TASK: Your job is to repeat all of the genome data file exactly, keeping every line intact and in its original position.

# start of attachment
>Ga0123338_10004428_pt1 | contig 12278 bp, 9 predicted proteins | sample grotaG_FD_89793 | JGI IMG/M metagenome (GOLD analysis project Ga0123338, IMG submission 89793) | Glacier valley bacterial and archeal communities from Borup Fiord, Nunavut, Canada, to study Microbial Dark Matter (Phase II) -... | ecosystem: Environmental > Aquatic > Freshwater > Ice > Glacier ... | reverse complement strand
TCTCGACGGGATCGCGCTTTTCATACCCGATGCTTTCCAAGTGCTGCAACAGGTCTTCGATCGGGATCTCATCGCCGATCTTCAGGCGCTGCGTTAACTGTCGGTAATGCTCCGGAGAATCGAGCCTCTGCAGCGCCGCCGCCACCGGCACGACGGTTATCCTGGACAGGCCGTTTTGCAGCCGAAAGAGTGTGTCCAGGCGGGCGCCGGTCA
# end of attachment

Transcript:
>Ga0123338_10004428_pt1 | contig 12278 bp, 9 predicted proteins | sample grotaG_FD_89793 | JGI IMG/M metagenome (GOLD analysis project Ga0123338, IMG submission 89793) | Glacier valley bacterial and archeal communities from Borup Fiord, Nunavut, Canada, to study Microbial Dark Matter (Phase II) -... | ecosystem: Environmental > Aquatic > Freshwater > Ice > Glacier ... | reverse complement strand
TCTCGACGGGATCGCGCTTTTCATACCCGATGCTTTCCAAGTGCTGCAACAGGTCTTCGATCGGGATCTCATCGCCGATCTTCAGGCGCTGCGTTAACTGTCGGTAATGCTCCGGAGAATCGAGCCTCTGCAGCGCCGCCGCCACCGGCACGACGGTTATCCTGGACAGGCCGTTTTGCAGCCGAAAGAGTGTGTCCAGGCGGGCGCCGGTCA